3. Merry : JOVIAL

4. What a junker might be good for : PARTS

5. Angular shape : ELL

6. Shad output : ROE. With grits, as we learned last week.

7. Means : METHODS

8. One way to run : AMOK

9. Addition to the staff : HIRE

10. "Psst!" : HEY YOU

11. Available without a scrip : OTC

12. Hand-waving kid's cry : CHOOSE ME

13. Rip : TEAR

14. Van Gogh inspiration : ARLES. I see his bedroom every day.



16. It's a cinch in Sapporo : OBI

17. Former Giants pitcher Robb : NEN. This often stump non-sports fans. He's in the 300 save club. Total 314 career saves.


20. Case worker: Abbr. : ATT. ADA too. We also have 35D. Place for a case : COURT

23. '60s Israeli prime minister : ESHKOL (Levi). Never heard of the guy.

24. Hit, say : SONG

28. They're often blitzed : SOTS

31. Herod's kingdom : JUDEA

33. Control group handout : PLACEBO

36. Hair piece : TRESS

38. "You __!" : BETCHA. So Minnesotan.

39. California's motto : EUREKA

40. Easy gaits : TROTS

41. Place for a link : CUFF

42. Jittery : TENSE

45. "I'd rather not" : PASS

49. Pub array : TAPS

50. English horn kin : OBOE

52. Full legislative assembly : PLENUM. New word to me. Dictionary says it's rooted in Latin "Plenus", meaning "full". Opposite of "Vacuum".

54. Nonsensical : SILLY

57. Put on again : RE-AIR

58. "The Tempest" king : ALONSO

59. Hard to crack : CODED. Not for Snowden. I'm worried about what Russian intelligence agency does to him.  The 31-Across Right Said Fred song applies to Putin as well.

62. French high spots : ALPES

68. One way to fly : STAND BY

69. College URL ending : DOT EDU

70. Orthodontic device : SPACER

72. Maker of the Commando rifle : COLT

73. Toddler's boo-boo : OWIE

75. Race site for more than 300 years : ASCOT

77. Sea bed? : BERTH. Another great clue.

79. Bunches : A LOT

80. Shame : ABASH

83. Artist's rental : LOFT

84. Like sea lions : EARED

87. "Matzo Balls for Breakfast" author : ALAN KING. Never had Matzo balls. You?

90. Jump to one's feet : LEAP UP

93. Israir alternative : EL AL

95. Suffered humiliation : ATE CROW. What many of you wanted on Thursday.

98. National Inventors' Day is observed on his birthday : EDISON. Neat trivia.

99. It's prohibited : NO NO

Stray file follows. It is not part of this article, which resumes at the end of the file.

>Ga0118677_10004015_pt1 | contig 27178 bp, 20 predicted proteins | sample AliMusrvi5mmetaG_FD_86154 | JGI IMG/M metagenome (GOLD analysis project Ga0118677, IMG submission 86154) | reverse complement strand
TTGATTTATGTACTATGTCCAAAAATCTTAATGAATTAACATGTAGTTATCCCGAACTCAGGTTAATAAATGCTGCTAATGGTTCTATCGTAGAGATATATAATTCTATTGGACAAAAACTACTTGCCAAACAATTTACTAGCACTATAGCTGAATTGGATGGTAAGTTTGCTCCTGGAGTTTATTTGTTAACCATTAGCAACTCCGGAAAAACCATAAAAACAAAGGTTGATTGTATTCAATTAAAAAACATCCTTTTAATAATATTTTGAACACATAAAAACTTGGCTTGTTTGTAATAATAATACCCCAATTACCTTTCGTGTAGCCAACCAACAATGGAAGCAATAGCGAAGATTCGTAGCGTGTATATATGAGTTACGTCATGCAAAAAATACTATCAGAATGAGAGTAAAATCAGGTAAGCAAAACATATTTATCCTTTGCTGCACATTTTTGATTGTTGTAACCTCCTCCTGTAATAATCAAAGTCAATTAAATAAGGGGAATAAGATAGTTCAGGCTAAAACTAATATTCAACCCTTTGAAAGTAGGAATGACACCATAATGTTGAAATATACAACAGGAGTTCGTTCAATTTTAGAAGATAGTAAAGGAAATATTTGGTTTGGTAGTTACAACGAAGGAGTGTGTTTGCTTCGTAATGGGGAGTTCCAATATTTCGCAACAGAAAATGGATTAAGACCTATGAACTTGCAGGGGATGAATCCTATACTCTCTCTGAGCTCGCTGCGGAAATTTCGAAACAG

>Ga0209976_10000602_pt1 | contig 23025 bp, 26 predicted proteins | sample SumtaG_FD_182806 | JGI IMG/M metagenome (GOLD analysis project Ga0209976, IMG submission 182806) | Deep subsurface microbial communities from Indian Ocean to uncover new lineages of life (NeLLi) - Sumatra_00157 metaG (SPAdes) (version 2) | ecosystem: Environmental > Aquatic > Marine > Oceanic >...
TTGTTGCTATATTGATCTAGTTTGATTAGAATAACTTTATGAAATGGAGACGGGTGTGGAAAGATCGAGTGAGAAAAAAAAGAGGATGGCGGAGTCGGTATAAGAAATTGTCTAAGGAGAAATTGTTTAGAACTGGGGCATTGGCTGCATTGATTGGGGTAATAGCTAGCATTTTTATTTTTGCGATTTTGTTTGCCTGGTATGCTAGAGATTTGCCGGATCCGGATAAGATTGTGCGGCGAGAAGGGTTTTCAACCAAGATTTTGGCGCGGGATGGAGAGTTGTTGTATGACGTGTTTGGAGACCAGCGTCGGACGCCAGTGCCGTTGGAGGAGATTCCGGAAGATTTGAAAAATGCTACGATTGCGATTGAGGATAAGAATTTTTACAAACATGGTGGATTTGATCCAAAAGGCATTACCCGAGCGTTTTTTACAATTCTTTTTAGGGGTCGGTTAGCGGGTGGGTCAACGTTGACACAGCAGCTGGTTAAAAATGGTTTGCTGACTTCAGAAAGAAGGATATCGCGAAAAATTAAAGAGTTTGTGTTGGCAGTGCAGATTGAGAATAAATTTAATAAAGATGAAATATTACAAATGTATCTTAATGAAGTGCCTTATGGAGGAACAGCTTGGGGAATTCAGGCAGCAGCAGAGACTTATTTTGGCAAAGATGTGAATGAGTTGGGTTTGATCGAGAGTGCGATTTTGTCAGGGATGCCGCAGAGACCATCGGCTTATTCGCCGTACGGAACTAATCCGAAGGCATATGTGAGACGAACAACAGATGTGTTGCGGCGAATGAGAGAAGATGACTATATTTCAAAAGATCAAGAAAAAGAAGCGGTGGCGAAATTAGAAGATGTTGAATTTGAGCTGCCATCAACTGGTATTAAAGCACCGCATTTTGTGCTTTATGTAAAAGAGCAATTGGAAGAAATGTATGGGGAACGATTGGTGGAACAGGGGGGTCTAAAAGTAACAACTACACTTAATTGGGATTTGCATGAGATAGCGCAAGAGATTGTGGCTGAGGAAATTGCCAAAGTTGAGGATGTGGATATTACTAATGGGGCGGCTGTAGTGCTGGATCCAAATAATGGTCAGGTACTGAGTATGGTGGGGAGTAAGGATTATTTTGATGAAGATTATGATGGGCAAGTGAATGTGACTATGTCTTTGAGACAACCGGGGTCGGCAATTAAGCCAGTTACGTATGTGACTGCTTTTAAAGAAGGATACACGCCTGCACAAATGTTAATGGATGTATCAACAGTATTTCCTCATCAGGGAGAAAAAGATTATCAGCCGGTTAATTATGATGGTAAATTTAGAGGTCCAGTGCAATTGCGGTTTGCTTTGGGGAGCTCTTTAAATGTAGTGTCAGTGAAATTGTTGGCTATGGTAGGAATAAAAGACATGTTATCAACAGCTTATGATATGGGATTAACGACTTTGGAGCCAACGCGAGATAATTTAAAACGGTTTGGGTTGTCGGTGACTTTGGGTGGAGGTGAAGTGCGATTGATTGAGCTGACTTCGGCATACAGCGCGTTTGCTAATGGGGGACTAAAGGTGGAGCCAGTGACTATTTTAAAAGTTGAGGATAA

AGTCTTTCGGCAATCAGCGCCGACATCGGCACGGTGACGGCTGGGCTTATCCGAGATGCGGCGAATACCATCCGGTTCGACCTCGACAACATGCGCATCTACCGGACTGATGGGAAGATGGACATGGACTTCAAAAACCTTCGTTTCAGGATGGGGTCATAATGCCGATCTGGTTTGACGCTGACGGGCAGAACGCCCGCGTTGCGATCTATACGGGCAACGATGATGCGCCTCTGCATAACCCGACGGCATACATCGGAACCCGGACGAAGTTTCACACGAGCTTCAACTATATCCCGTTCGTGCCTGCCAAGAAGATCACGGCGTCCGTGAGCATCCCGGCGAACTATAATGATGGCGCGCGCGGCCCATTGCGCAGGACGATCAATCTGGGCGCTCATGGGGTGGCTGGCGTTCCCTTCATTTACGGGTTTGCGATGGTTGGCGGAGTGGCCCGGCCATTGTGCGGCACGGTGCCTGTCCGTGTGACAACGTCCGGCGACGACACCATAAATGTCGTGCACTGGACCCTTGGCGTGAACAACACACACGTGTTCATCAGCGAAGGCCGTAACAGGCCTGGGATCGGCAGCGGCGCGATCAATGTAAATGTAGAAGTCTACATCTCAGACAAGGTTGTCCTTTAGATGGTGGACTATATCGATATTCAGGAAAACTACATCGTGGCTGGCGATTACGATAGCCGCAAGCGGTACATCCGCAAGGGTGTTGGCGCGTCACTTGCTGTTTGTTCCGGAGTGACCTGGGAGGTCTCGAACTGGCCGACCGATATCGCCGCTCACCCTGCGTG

101. Sleeve type seen in sportswear : RAGLAN. OK, can you show me a picture?

102. Spine-tingling : CREEPY

103. Parlor piece : SETTEE

105. It's a stunner : TASER

108. Ill will : SPITE

110. "Flashdance... What a Feeling" singer : CARA

112. Athlete dubbed "O Rei do Futebol" : PELE "The King of Football".

113. Pique : SNIT

114. Taoist force : YIN

116. Poetic pugilist : ALI

117. It may be blocked by a screen : SUN

118. Bad ending? : DEE

120. Sched. uncertainty : TBA

121. Drilling equipment : RIG


Happy Birthday to Barry G, the Cal Ripken, Jr. of our blog. Barry test-solved my very first solo puzzle and has been patiently giving me solid feedback over the years. Thank you so much, Barry!  Longevity noodles from your in-laws today or going out to celebrate?

Barry, his wife & son (Joshua)


C.C.

27 comments:

OwenKL said...

There once was a fellow named HamLET
Who wanted to nosh on an omeLET
But the eggs were grade B,
And did disagree;
He spent the rest of the night in the toiLET!

Shakespeare gained fame for his sonnets.
Limericks? Not so much, to be honest.
With words he wrote plays,
With words, limerick plays,
Making puns that sometimes have astonished!

No one got yesterday's Cryptic clue, which I thought would be easy.
Age's confident correction
[ERA] + [SURE] = [ERASURE]

mordo crosswords solution said...

Sounds a little bit confusing but overall, its kinda interesting though.

"Flashdance... What a Feeling" singer : CARA - nice one

OwenKL said...